U.S. ambassador resigns, says he can no longer serve under Trump

U.S. ambassador resigns, says he can no longer serve under Trump

U.S. ambassador resigns, says he can no longer serve under Trump

The U.S. ambassador to Panama resigned on Friday while 54 ambassadors from Africa demanded an apology after President Trump reportedly called Haiti, El Salvador, and African nations “s–thole countries.”

The U.S. State Department confirmed Ambassador John Feeley’s resignation, saying that he decided to “retire for personal reasons, as of 9 March this year,” according to Reuters.

Feeley explained in his resignation letter that he “signed an oath to serve faithfully the President and his administration in an apolitical fashion, even when I might not agree with certain policies.”

“My instructors made clear that if I believed I could not do that, I would be honour-bound to resign. That time has come,” Feeley wrote in his letter dated Jan. 11, Reuters reported.

Sen. Durbin rejects Trump denial of ‘s–thole countries’ comments


U.S. ambassador to Panama John D. Feeley said he would resign Friday because he can no longer serve under Trump.


The African Group of ambassadors to the United Nations — made up of representatives from 54 countries — met during an emergency session on Friday and demanded a retraction and apology.

The “extremely appalled” group issued a statement saying ti was “concerned at the continuing and growing trend from the U.S. administration towards African and people of African descent to denigrate the continent and people of color.”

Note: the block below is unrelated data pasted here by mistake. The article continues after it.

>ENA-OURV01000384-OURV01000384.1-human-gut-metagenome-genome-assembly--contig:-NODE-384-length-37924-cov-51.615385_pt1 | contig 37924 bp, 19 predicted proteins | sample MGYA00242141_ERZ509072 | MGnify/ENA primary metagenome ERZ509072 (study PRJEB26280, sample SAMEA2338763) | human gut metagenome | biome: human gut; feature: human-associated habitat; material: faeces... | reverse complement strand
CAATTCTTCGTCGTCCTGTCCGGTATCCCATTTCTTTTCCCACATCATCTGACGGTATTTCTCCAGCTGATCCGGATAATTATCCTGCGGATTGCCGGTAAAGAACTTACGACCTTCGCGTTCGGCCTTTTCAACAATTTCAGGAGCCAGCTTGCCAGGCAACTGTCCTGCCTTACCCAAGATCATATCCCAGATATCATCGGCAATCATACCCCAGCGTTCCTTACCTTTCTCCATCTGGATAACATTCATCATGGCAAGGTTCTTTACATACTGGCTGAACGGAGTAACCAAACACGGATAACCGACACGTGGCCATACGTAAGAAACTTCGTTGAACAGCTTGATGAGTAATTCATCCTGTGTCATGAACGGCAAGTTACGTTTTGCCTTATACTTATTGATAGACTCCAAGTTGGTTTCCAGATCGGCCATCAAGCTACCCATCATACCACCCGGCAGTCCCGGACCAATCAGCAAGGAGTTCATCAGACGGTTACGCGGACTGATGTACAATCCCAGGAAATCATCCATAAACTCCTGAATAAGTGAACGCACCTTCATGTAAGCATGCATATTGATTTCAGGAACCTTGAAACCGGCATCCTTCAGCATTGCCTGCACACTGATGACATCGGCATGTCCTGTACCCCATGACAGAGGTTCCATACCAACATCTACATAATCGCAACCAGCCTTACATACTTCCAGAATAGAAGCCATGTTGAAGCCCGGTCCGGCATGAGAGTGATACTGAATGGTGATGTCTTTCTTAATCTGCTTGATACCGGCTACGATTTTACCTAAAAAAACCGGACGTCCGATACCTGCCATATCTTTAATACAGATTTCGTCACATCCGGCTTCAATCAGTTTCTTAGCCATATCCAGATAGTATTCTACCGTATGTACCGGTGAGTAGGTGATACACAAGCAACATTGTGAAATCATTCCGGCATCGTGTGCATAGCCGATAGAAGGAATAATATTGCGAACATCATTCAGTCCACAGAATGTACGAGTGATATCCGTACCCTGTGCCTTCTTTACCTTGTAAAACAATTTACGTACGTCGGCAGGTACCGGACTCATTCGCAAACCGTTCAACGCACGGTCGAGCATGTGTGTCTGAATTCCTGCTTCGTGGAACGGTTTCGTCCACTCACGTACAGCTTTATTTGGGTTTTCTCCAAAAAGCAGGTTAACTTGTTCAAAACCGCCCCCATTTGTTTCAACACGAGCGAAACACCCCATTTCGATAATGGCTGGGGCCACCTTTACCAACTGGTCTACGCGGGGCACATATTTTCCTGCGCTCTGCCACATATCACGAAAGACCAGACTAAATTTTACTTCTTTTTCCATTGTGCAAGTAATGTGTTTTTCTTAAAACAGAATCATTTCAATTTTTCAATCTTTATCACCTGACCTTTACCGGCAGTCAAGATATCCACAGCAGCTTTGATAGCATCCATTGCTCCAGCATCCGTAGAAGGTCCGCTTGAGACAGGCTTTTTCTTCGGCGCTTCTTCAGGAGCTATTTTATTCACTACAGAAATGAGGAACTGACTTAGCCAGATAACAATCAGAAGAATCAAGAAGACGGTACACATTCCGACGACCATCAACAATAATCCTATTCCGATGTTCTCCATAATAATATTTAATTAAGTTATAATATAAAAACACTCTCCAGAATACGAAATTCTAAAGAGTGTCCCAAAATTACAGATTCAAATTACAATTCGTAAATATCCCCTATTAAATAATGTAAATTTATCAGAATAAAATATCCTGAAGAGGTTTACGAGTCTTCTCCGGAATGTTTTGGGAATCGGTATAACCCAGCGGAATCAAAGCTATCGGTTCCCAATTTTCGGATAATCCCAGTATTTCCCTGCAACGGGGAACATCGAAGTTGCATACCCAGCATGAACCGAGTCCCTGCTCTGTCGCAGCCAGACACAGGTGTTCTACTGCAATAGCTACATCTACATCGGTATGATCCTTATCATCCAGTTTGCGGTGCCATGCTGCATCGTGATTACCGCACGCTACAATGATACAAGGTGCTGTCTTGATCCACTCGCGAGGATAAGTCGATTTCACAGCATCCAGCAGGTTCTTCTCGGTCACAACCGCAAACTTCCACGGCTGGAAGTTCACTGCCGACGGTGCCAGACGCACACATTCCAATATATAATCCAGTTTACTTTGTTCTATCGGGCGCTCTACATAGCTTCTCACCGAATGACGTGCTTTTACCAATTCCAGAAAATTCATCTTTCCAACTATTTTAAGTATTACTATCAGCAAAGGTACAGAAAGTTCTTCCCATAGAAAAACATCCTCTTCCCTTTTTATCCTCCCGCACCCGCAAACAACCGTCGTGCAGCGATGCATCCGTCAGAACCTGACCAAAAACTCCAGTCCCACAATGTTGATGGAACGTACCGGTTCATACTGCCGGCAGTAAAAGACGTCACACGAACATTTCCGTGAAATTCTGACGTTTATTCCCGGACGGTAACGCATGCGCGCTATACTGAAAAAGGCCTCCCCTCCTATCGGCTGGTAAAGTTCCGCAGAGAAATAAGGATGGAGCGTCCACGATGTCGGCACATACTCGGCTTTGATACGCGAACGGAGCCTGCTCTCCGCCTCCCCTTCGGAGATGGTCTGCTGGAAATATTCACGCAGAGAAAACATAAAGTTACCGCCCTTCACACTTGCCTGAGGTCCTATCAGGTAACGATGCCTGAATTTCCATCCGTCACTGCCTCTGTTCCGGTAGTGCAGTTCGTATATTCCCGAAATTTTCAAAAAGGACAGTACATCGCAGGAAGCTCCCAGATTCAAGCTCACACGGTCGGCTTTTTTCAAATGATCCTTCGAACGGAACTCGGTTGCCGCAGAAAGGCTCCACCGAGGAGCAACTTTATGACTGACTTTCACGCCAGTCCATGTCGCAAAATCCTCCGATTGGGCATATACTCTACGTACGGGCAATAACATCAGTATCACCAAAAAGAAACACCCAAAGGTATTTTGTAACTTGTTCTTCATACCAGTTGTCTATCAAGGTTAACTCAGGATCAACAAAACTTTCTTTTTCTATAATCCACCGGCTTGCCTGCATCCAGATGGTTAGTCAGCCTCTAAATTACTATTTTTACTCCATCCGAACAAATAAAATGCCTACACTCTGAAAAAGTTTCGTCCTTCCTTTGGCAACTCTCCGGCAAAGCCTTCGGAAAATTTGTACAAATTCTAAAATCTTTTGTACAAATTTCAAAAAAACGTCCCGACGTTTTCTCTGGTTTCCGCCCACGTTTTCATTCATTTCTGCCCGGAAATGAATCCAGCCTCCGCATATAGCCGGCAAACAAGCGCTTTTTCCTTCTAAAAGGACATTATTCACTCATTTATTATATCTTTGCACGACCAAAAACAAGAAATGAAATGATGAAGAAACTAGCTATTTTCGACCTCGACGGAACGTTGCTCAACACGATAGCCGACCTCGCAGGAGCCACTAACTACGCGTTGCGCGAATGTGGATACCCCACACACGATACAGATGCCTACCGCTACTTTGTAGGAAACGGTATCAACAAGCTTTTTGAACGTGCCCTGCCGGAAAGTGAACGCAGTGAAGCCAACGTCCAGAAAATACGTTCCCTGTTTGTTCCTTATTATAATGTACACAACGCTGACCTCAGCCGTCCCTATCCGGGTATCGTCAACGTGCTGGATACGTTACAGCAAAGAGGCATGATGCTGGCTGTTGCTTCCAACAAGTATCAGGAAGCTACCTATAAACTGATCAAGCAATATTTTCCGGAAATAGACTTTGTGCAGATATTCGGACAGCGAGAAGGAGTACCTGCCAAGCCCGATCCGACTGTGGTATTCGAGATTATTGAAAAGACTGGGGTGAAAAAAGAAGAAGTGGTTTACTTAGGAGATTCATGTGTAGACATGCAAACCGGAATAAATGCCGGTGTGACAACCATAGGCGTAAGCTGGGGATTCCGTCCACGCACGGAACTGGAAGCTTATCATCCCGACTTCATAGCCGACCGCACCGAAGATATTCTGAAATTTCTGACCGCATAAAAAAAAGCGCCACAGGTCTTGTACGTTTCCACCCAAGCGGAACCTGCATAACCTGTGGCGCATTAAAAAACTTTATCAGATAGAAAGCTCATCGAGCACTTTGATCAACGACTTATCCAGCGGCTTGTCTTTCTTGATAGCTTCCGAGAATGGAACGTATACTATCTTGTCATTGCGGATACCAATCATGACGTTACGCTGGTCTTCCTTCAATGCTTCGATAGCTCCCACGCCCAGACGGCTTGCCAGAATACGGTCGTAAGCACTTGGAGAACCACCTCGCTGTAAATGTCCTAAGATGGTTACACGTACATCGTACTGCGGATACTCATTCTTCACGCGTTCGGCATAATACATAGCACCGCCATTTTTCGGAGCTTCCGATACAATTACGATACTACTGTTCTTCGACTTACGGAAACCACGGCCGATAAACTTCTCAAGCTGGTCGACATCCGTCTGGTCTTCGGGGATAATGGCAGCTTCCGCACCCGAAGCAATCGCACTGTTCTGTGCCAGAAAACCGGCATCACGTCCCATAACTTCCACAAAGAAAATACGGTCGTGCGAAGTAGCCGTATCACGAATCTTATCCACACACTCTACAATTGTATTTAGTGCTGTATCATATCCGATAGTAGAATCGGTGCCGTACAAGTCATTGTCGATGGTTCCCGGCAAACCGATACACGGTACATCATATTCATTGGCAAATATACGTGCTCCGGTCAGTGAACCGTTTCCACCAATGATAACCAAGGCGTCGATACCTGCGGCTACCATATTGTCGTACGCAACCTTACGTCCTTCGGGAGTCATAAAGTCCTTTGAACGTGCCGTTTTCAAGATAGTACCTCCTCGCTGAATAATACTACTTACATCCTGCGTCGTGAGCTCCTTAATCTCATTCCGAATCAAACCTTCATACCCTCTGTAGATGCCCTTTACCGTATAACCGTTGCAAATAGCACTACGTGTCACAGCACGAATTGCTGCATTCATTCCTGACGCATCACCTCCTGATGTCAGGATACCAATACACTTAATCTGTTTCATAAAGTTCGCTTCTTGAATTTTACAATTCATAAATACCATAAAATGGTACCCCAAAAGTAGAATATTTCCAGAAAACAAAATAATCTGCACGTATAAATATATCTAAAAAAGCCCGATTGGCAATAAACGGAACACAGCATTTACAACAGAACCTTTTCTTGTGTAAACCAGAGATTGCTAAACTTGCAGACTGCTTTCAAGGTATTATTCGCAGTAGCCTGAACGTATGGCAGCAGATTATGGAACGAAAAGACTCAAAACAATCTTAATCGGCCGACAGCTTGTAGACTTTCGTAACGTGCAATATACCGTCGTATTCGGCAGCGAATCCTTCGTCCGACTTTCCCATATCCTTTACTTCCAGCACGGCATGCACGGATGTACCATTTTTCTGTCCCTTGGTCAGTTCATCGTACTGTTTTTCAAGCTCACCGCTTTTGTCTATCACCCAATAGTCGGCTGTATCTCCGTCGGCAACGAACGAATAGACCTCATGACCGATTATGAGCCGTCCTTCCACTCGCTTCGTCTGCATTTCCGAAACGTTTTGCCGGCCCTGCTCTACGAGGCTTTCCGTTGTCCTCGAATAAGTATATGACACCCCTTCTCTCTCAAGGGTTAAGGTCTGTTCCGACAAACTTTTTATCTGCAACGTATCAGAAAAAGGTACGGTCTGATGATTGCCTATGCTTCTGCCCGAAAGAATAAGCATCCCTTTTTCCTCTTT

Earlier Friday,Rupert Colville, a spokesperson for the UN, responded to the shocking remark and said, “ “If confirmed these are shocking and shameful comments from the president of the United States, I’m sorry but there is no other word for this but racist.”

El Salvador’s government also sent the United States a formal letter of protest, while President Salvador Sanchez Ceren said he “vigorously rejected” the comments attributed to Trump.

Trump denies he made ‘s–thole’ comment, defends ‘tough’ stance

On Thursday, the Haiti government formally summoned a U.S. official to explain Trump’s comments, according to journalist Yamiche Alcindor, who spoke to ambassador Paul Altidor.

During an Oval Office meeting on immigration Thursday, the President reportedly slammed the idea of restoring protections for immigrants from Haiti, El Salvador and African countries.

“Why do we need more Haitians?” Trump reportedly said. “Take them out.”

Trump said he’d prefer to receive immigrants from countries like Norway. He had met the country’s Prime Minister, Erna Solberg, a day earlier.

While the White House did not deny Trump’s comments on Thursday, the president took to Twitter on Friday to deny the remarks.

“The language used by me at the DACA meeting was tough, but this was not the language used,” the President tweeted.


The U.S. ambassador to Panama said he could no longer “faithfully” serve under the Trump administration Friday.

(Carlos Barria/REUTERS)

Under Secretary of State Steve Goldstein said Feeley’s departure was not related to the President’s latest controversial remarks.

Goldstein said he knew of Feeley’s planned resignation 24 hours before Trump’s alleged remarks, according to the Guardian.

“Everyone has a line that they will not cross,” Goldstein told reporters. “If the ambassador feels that he can no longer serve … then he has made the right decision for himself and we respect that.”

Feeley’s resignation marks the end of a 35-year career in public service as a marine and diplomat, according to a notice from the U.S. embassy in Panama.


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U.S. ambassador resigns, says he can no longer serve under Trump

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